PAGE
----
Should We Be Engaging OR Empowering Learners?

One of the themes that I’ve spent the past few days wrestling with is the difference between engaging and empowering our students. It’s a theme that Scott Glass and David Jakes touched on early in their Saturday Morning #educon session and it’s caught legs in Twitter — starting more conversations than pretty much every strand dropped in the stream over the weekend.

Here’s my initial thinking, expressed in note form:

(click to view/download #agencymatters on Flickr here)

(click to view/download Engaging or Empowering on Flickr here)

So what do YOU think?  Are engaging students and empowering students fundamentally different and yet equally important?  Does one naturally precede the other?  Can you be empowered without being engaged?  Is engaging learners a short term goal and empowering students a long term goal?

Do phrases like ” we need to engage our students” and “the first step towards motivating kids is building buy in” hint at dysfunctional power relationship between students and teachers?  Are they just further evidence of our reluctance to give students the chance to own their own learning?  When we see engaging students as our ultimate goal, are we somehow suggesting that teachers are the only ones that can determine topics worth exploring?

I guess the reason this conversation is rumbling through my head is that I’ve always used “engaging” and “empowering” interchangeably in my head — but I’m starting to think that they aren’t as synonymous as I thought they were.

#agencymatters

#wordsdotoo

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Technology Gives Kids Power

Doing Work that Matters

My Kids, A Cause and Our Classroom Blog

 

12 thoughts on “Should We Be Engaging OR Empowering Learners?

  1. Pingback: Solar Powered - I am not here to sell you an Education

  2. Anneke Radin-Snaith

    I love that your posts get me thinking! This one brought up a ton of questions in mind.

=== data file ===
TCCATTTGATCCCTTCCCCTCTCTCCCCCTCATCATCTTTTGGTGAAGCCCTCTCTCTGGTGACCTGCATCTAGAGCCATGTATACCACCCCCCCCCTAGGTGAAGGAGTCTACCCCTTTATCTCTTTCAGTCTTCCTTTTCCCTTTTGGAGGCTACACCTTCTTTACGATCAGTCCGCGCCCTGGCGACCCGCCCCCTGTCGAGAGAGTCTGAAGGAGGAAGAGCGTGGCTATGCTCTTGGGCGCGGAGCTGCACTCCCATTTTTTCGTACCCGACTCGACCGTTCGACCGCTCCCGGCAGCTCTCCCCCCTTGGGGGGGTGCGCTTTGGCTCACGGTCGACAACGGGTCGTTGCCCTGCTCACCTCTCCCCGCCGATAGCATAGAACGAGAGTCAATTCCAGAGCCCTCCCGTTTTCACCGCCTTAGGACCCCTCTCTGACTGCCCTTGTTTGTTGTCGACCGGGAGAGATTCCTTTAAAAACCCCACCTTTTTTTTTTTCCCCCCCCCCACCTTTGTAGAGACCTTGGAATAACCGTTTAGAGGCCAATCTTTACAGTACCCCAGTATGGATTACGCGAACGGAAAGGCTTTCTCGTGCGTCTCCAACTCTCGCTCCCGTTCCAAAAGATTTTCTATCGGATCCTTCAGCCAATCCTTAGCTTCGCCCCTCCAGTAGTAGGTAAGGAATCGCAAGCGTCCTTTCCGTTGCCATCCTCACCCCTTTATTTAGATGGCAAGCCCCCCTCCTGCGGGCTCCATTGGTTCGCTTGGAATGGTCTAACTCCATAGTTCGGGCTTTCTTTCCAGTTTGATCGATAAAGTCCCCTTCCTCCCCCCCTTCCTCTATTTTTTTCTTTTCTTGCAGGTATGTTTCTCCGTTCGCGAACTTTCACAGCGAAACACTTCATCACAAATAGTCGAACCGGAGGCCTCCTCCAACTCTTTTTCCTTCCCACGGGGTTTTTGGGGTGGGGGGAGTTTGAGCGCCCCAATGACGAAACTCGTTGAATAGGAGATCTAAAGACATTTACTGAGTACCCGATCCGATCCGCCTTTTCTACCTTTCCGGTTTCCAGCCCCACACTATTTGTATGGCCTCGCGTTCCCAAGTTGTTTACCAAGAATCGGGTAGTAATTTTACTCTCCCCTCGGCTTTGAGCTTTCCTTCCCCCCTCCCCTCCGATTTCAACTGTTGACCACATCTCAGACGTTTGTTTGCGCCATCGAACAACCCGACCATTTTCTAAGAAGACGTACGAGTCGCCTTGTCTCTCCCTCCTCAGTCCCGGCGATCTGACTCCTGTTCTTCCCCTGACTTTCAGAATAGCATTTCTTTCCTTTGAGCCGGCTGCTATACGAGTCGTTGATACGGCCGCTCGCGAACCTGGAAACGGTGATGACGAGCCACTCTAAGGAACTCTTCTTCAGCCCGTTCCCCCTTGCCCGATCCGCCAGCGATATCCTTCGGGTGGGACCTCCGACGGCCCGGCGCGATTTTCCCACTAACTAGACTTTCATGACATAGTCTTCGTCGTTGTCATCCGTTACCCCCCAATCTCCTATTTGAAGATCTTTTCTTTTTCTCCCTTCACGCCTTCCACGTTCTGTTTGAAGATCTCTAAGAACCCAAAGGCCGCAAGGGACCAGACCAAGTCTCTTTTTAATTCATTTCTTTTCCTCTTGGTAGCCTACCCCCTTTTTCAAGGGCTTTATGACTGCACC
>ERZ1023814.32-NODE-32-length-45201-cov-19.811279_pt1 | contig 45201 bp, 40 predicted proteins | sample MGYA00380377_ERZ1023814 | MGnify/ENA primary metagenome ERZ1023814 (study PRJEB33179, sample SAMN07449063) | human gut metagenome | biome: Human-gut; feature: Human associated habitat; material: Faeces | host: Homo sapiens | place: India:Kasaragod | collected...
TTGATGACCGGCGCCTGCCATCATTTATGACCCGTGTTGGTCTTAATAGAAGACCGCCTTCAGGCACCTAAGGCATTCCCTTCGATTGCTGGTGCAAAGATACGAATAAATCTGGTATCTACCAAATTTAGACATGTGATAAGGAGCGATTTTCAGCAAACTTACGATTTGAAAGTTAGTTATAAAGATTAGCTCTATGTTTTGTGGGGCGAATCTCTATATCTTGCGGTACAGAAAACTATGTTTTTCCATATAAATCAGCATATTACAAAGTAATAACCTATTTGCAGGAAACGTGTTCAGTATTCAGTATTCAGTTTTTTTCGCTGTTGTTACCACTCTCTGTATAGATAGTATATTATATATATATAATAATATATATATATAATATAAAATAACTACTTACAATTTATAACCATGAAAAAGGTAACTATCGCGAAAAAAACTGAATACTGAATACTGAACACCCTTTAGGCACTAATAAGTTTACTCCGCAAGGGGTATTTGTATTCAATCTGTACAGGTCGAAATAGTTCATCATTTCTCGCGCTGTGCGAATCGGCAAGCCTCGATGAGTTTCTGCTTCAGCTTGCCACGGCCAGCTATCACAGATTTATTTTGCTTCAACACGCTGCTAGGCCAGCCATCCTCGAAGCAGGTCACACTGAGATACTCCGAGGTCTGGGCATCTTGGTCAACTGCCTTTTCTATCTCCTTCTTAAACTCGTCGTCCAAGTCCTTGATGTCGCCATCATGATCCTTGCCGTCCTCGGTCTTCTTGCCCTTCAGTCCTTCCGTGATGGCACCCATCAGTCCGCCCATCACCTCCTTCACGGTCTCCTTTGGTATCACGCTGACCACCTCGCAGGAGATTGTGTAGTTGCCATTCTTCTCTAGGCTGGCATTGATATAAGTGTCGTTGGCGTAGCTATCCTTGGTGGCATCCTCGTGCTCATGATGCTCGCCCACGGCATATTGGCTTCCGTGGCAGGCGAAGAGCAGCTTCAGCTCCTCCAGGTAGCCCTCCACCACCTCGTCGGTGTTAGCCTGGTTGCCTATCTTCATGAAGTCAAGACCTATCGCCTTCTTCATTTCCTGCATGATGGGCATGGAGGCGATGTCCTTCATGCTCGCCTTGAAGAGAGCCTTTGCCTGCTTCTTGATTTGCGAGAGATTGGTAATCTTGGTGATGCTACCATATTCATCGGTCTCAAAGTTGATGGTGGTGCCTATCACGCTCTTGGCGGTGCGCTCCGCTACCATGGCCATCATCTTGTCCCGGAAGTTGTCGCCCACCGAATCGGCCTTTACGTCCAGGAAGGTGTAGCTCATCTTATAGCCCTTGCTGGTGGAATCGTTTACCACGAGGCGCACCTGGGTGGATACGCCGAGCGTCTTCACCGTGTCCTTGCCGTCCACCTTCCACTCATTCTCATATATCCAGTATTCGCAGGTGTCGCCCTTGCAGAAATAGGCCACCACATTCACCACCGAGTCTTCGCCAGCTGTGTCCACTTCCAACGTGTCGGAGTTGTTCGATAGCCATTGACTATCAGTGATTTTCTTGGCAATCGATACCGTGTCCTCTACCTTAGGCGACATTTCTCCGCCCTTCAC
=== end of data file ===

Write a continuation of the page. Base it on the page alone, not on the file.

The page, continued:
If focusing on engaging and motivating students might “hint at a dysfunctional relationship,” then what would a “functional” relationship look like? How can we empower students to pursue their own interests when we are bound by time and content restrictions? Wouldn’t all of this be easier if our days (especially in high school) were not compartmentalized into 44 minute pieces? What responsibility, as teachers and adults, do we have to teach ideas and information that students might not be interested in. Where is the balance between empowerment and the idea of Core Knowledge – a basic set of knowledge we should all have? Also, isn’t exposure to a wide range of ideas and perspectives important?

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  4. Derek Hatch (Hatcherelli)

    Hey Bill,
    I always love your Sharpie notes! Funny that some people think you are using an app. I guess that speaks about the age that we live in. You bring up a great topic. Empowerment and engagement are different and are both essential.
    The first thing that came to my mind when I read your post was this. Do we want our teachers to be empowered or engaged? To me, I would like to have a school culture in which teachers feel empowered to learn and try new things. This builds leadership capacity. Should teachers be engaged? Absolutely…after they feel empowered. I don’t think this would be different for kids. I know that I have a way easier time being engaged if I feel empowered and I feel like what I am doing is important. That’s assuming that my goals don’t stray too far from the goals of the school and the district. Thanks for making me think.
    So I guess to answer your question, I think that empowerment naturally preceeds engagement.
    Derek

    1. Bill Ferriter Post author

      Derek wrote:

      Do we want our teachers to be empowered or engaged?

      _____________________

      This is a brilliant point, Derek — and it’s got me thinking again: Can we really expect teachers to create empowered, engaging learning spaces when they work (as they so often do in the States) in heavily scripted, consequence-heavy workspaces?

      It’s funny to see how disconnected #edpolicy is from the kinds of outcomes that policymakers claim to care about producing. They shout “Be innovative, dammit” while simultaneously threatening to fire us if our kids don’t produce “results” on tests that measure fact memorization.

      #sheeshchat

      Thanks for the comment. It’s going to brew for awhile.